O’Keefe had hit the charts several times in 1958 before the release of Shout with What Do You Know (#12 March), and the poignant and more reflective self-penned ballad Why Do They Doubt Our Love (#8 June) as well as Swanee River (#12 October), but it was this version of the Isley Brothers classic that would resonate with fans in 1959 and still does today.O’Keefe opens the song with a shouted vocal melisma as he sings “weeeelllllll” which promises that we are in for a wild ride and as his vocals become huskier and the Delltones (below) urge him on, we know that we need to get on board.The listener is shamelessly and euphorically manipulated by the rise and fall of the volume and the stop and go intensity of the song, the sexual urgency of the record is unmistakeable, its simple two chord structure heightens the sense of accessability and complicity for the listener, and the lyrical sexual innuendos come thick and fast “Don’t forget to say you will/ Don’t forget to say, yeah/ Say it right now baby…/ Say that you love me/ Say that you need me / Say you wanna please me/ Come on now…” The melody is conjunct and moves in leaps, O’Keefe’s word painting exhorts us “to get a bit softer now” and “get a little louder now” and is aligned with the rise and fall of the music and would only be equaled many years later when Led Zeppelin unleashed their graphic and orgasmic rock anthem Whole Lotta Love.
The Dee Jays (above) render solid musical backing, tenor sax, alto sax, drums, and guitar, and the Delltones on vocal backup use staccato and accents to emphasize key words and capture the call and response dynamic with O’Keefe, that the Isley brothers would have known so well from their gospel-singing days in church.Great R&B hits of this era like Shout, What’d I Say, Hit The Road Jack (Ray Charles) and Night Train (James Brown) became standards of the genre and had their genesis in the choirs of African-American churches.This song originally emerged from a verbal ad lib by Ronald Isley at a Washington concert in mid-1959 with his brothers Rudolph and O’Kelley while they were performing Jackie Wilson’s Lonely Teardrops and Ronald threw in “WELLLLLLLLLLLLLLL… you make me want to SHOUT” and Rudy and O’Kelley joined in on the improvisation. The crowd went wild, and RCA executive Howard Bloom suggested they make it their first single.On July 29th. 1959, the Isley Brothers went into RCA’s Studio B in New York, with producers Hugo Peretti and Luigi Creatore, along with friends and relatives in the booth and along the studio walls, to create the vibrant live ambience, of the definitive recording of Shout.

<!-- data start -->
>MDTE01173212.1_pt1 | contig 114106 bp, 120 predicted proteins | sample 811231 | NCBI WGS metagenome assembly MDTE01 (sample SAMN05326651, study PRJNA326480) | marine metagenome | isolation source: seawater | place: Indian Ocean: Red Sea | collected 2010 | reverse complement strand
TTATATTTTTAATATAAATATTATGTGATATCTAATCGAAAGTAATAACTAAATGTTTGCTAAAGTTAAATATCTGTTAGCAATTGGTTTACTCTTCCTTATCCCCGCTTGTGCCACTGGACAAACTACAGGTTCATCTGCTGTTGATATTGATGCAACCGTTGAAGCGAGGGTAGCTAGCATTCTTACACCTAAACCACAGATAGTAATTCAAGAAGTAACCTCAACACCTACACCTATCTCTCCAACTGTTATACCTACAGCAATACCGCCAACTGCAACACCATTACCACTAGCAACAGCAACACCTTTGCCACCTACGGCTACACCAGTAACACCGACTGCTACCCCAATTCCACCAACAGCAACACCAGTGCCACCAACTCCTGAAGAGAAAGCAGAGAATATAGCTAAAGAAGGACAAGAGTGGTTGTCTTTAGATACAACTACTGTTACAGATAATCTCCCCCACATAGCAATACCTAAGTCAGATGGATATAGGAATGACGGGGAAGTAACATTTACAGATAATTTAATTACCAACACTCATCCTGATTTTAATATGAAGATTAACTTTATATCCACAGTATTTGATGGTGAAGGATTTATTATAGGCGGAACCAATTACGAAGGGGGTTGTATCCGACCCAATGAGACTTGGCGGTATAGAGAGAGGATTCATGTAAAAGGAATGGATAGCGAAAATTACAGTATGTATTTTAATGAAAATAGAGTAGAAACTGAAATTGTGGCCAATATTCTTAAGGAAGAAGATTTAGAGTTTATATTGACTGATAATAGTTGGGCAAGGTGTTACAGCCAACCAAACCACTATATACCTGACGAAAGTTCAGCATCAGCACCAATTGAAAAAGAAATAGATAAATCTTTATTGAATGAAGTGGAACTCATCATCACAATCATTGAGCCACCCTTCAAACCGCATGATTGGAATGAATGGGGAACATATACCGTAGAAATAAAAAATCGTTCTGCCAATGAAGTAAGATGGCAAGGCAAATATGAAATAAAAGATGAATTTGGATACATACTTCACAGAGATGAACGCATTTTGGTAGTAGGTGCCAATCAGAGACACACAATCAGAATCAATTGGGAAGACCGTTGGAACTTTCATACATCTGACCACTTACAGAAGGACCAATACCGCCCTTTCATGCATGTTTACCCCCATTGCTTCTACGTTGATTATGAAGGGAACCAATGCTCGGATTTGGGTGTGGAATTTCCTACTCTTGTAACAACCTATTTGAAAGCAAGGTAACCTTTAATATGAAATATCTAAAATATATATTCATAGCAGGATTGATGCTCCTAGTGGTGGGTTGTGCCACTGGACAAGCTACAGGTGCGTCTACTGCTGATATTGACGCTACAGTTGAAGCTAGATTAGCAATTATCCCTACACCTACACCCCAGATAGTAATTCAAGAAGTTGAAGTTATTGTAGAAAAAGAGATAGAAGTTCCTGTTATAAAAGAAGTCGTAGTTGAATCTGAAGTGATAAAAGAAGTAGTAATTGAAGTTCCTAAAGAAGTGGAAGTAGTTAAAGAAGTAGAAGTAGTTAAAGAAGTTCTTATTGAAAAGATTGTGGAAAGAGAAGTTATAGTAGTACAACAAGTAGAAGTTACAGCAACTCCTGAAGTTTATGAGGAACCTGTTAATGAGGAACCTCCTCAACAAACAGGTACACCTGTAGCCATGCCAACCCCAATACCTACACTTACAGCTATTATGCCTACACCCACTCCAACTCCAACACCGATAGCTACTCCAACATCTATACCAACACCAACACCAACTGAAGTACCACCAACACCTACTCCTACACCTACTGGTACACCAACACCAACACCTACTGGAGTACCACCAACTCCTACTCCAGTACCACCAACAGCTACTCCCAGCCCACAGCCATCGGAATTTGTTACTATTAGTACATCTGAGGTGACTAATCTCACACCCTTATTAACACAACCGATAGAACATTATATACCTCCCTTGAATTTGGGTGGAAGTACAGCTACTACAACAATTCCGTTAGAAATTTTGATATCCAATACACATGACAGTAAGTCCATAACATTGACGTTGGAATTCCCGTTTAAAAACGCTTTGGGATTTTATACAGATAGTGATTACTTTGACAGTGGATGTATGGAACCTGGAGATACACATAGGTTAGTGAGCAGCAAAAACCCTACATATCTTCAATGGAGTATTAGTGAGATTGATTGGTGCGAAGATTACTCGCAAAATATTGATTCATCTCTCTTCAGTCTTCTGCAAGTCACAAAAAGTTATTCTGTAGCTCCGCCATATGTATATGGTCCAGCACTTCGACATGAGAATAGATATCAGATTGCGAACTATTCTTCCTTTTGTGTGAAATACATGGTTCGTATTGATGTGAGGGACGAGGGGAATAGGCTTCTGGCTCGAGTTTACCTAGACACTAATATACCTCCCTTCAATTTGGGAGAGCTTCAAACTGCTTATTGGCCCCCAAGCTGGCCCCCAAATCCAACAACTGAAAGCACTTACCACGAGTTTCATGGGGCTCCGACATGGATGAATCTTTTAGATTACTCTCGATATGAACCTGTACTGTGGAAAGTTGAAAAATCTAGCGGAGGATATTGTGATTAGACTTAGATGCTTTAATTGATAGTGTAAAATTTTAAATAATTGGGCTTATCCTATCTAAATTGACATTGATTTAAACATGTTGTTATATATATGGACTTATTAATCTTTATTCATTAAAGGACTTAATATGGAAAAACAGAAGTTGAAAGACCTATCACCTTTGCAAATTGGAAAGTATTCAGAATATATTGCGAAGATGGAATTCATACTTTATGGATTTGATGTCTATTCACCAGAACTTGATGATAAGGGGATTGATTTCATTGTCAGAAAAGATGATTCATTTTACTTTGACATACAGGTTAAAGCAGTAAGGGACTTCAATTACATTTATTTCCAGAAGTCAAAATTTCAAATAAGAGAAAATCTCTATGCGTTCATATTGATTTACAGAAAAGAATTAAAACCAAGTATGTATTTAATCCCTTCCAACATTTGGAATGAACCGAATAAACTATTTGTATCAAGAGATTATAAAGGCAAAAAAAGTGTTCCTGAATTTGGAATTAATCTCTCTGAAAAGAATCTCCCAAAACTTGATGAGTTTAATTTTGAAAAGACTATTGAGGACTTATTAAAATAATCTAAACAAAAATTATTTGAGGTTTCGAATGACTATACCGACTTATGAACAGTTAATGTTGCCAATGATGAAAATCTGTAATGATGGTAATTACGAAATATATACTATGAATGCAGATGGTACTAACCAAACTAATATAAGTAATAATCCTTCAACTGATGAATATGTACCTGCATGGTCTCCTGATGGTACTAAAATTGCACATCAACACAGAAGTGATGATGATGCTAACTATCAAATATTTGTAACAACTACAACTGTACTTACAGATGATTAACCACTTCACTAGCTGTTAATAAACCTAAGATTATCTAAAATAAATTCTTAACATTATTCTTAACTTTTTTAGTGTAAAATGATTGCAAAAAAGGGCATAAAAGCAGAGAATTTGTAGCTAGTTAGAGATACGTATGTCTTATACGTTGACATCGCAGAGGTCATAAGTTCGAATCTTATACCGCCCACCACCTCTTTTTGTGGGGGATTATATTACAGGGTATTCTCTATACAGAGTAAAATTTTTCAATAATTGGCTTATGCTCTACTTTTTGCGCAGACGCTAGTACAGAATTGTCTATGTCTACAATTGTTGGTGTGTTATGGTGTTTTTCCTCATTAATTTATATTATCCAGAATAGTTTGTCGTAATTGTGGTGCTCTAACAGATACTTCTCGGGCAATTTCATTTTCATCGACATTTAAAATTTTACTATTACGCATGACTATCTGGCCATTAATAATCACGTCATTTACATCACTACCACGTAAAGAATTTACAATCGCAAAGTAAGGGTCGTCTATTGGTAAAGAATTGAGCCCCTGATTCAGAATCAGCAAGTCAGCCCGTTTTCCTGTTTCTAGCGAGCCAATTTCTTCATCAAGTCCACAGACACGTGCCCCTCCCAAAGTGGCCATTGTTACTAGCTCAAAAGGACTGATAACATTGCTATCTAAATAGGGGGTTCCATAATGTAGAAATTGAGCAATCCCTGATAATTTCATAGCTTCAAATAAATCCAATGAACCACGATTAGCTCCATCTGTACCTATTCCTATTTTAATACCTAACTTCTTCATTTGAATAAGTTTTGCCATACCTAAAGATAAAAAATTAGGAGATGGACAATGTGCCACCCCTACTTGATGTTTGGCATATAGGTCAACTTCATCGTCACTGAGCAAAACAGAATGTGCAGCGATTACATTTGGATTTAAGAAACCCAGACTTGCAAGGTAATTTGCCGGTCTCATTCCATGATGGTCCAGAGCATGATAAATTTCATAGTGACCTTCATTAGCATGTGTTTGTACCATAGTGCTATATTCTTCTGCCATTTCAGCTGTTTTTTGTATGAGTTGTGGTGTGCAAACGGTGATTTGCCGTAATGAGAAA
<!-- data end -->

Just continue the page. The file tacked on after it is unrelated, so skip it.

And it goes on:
The improvisation between the brothers that was the catalyst for this recording was so typical of the gospel choirs the Isleys sang with in their neighborhood church, that their local church organist Herman Stephens, from the First Baptist Church in Cincinnati, even played on the original recording, which became the Isleys first hit. Despite international versions abounding O’Keefe took this song to #2 nationally and it was one of his best recordings and a live performance favorite.
Monochrome vision of a live performance of this number by JOK and the Delltones at the Sydney Stadium is featured as our video clip of the song, it has been used by the ABC TV’s Rage to open each week’s show and so give generations of R&R fans a sample of the carnal energy and dynamism of the Wild One at his peak. The clip is shot from below which emhasises the dominance of the singer and the vocal backing group the Delltones, all are tightly bunched together on stage like a coiled spring, with first O’Keefe shaking and thrusting his hips, and raising his arms in the air to whip the audience into a frenzy, while the Delltones are swaying and leaning into the shared microphone in vocal support of the Wild One.This is hands down the most dynamic footage from the early days of Australian rock and roll, it should have been O’Keefe’s first #1, but he achieved that the very next year with She’s My Baby in January 1960.